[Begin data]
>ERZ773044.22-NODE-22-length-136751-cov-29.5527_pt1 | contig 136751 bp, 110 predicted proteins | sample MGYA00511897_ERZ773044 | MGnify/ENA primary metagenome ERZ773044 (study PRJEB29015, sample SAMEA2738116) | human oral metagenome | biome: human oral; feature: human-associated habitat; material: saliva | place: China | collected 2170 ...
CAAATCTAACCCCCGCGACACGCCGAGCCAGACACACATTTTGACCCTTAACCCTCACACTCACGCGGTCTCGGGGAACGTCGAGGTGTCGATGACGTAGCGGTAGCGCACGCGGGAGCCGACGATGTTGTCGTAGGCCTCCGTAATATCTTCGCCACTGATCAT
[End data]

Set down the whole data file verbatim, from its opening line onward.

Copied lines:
>ERZ773044.22-NODE-22-length-136751-cov-29.5527_pt1 | contig 136751 bp, 110 predicted proteins | sample MGYA00511897_ERZ773044 | MGnify/ENA primary metagenome ERZ773044 (study PRJEB29015, sample SAMEA2738116) | human oral metagenome | biome: human oral; feature: human-associated habitat; material: saliva | place: China | collected 2170 ...
CAAATCTAACCCCCGCGACACGCCGAGCCAGACACACATTTTGACCCTTAACCCTCACACTCACGCGGTCTCGGGGAACGTCGAGGTGTCGATGACGTAGCGGTAGCGCACGCGGGAGCCGACGATGTTGTCGTAGGCCTCCGTAATATCTTCGCCACTGATCAT